A heartwrenching and candid obituary for a 30-year-old Vermont mother who died due to complications from opioid abuse has renewed public conversation about the opioid crisis that is tearing through the country — and the need to not dehumanize the crisis’ victims. Madelyn Ellen Linsenmeir died on October 7 from a staph infection that resulted from IV drug use. In an obituary posted to Seven Days, the family said that her addiction had “brought her to places of incredible darkness,” but that she had remained “hilarious, and warm, and fearless, and resilient” and died surrounded by her loving family.
Linsenmeir, who worked as a member of dance and musical troupe FolKids of Vermont and won medals as a swimmer in her youth, began using opiates at age 16 after being introduced to OxyContin at a high school party. Her addiction eventually began to take over her life, but the family said she was “transformed” after giving birth to her son, Ayden, in 2014.
“Every afternoon in all kinds of weather, she would put him in a backpack and take him for a walk. She sang rather than spoke to him, filling his life with song. Like his mom, Ayden loves to swim; together they would spend hours in the lake or pool. And she so loved to snuggle him up, surrounding him with her love,” the obituary read. “After having Ayden, Maddie tried harder and more relentlessly to stay sober than we have ever seen anyone try at anything. But she relapsed and ultimately lost custody of her son, a loss that was unbearable.”
Before her passing, the family said that she was able to spend 12 days sober with the family that left them hopeful “she would overcome her disease and make the life for herself we knew she deserved.” Tragically, she was unable to do so.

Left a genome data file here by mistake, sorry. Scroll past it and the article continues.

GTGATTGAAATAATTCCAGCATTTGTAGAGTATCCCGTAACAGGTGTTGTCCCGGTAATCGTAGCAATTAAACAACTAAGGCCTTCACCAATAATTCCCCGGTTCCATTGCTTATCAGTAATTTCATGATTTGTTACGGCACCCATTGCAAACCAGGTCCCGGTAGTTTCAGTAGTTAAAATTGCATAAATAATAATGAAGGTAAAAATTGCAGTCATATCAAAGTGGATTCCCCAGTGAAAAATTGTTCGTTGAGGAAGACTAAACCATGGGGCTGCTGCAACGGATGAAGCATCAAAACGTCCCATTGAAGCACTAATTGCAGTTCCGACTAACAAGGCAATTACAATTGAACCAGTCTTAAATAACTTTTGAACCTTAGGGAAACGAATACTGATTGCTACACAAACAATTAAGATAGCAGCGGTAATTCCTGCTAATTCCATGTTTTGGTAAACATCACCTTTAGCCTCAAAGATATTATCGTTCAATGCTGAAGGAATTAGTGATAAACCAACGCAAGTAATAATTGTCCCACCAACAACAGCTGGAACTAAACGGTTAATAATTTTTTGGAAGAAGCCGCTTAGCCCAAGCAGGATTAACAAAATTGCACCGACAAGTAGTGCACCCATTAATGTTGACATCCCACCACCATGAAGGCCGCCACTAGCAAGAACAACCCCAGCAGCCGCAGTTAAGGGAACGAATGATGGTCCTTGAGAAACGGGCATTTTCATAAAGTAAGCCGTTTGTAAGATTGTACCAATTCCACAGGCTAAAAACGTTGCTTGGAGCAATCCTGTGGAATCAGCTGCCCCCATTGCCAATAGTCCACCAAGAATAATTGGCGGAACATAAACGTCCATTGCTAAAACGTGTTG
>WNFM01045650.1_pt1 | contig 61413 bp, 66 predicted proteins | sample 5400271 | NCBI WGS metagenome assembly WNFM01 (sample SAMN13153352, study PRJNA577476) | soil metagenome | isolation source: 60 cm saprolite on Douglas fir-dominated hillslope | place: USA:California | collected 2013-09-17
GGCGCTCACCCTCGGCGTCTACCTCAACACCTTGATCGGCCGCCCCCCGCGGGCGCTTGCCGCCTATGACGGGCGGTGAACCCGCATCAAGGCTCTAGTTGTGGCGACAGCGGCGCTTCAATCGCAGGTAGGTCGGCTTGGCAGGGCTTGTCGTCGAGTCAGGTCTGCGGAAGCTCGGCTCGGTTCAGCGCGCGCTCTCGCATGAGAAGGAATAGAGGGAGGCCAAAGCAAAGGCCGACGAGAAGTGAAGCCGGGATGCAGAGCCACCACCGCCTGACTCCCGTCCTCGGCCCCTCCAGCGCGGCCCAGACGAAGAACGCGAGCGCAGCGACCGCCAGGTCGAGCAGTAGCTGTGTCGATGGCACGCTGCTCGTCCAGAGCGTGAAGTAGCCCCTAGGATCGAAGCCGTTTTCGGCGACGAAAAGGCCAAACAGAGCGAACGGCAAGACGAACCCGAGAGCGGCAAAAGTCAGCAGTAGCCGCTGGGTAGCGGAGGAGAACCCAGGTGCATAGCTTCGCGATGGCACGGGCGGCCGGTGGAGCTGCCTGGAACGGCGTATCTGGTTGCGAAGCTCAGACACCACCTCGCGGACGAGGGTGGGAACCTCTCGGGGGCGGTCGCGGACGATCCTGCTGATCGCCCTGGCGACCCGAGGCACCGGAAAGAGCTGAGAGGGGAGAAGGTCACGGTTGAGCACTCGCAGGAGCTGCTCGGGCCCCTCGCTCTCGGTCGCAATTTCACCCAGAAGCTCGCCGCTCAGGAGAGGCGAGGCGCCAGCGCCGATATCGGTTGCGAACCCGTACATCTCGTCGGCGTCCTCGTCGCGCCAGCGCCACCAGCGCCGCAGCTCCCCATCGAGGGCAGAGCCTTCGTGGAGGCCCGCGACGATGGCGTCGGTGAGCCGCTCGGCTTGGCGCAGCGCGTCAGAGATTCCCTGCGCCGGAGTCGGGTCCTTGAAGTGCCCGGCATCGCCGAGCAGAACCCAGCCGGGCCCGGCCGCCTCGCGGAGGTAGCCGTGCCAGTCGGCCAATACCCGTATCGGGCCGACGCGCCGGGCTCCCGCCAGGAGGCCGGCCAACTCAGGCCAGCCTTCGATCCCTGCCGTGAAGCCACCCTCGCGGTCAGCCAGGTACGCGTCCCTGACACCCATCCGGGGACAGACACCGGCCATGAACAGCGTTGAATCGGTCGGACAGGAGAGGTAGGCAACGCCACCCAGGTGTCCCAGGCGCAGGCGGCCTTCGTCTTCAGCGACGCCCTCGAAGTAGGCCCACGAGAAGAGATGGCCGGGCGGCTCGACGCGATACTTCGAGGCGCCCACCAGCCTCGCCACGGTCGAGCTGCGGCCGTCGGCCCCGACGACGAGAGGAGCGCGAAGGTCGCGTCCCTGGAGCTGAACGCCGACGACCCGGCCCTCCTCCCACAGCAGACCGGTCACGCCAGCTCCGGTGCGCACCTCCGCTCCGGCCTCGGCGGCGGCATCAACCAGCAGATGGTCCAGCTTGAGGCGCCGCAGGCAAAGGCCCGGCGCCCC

“To some, Maddie was just a junkie — when they saw her addiction, they stopped seeing her. And what a loss for them,” the family wrote. “If you are reading this with judgment, educate yourself about this disease, because that is what it is. It is not a choice or a weakness. And chances are very good that someone you know is struggling with it, and that person needs and deserves your empathy and support.”
The family’s words hit home, as hundreds of people stopped to leave messages of support on the obituary page and to share their own stories of struggles with addiction in their lives or those of their loved ones. Amongst all the comments echoed a resounding theme — that addiction is a disease that many will never overcome, and that its victims deserve to be treated with love, respect and dignity.
The story of Linsenmeir and the difficulty her family faced is one that has become all too common in the U.S. in recent years. At the Women in the World New York Summit, Janis McGrory appeared onstage for a confronting conversation about the fallout of opioid addiction. She shared the pain of losing her 23-year-old daughter, Liz, to a heroin overdose in 2011, and how she was powerless to stop her daughter’s demise . McGrory is now an advocate for families and children who have also fallen victim to the fatal pull of opioids. Watch the full discussion below.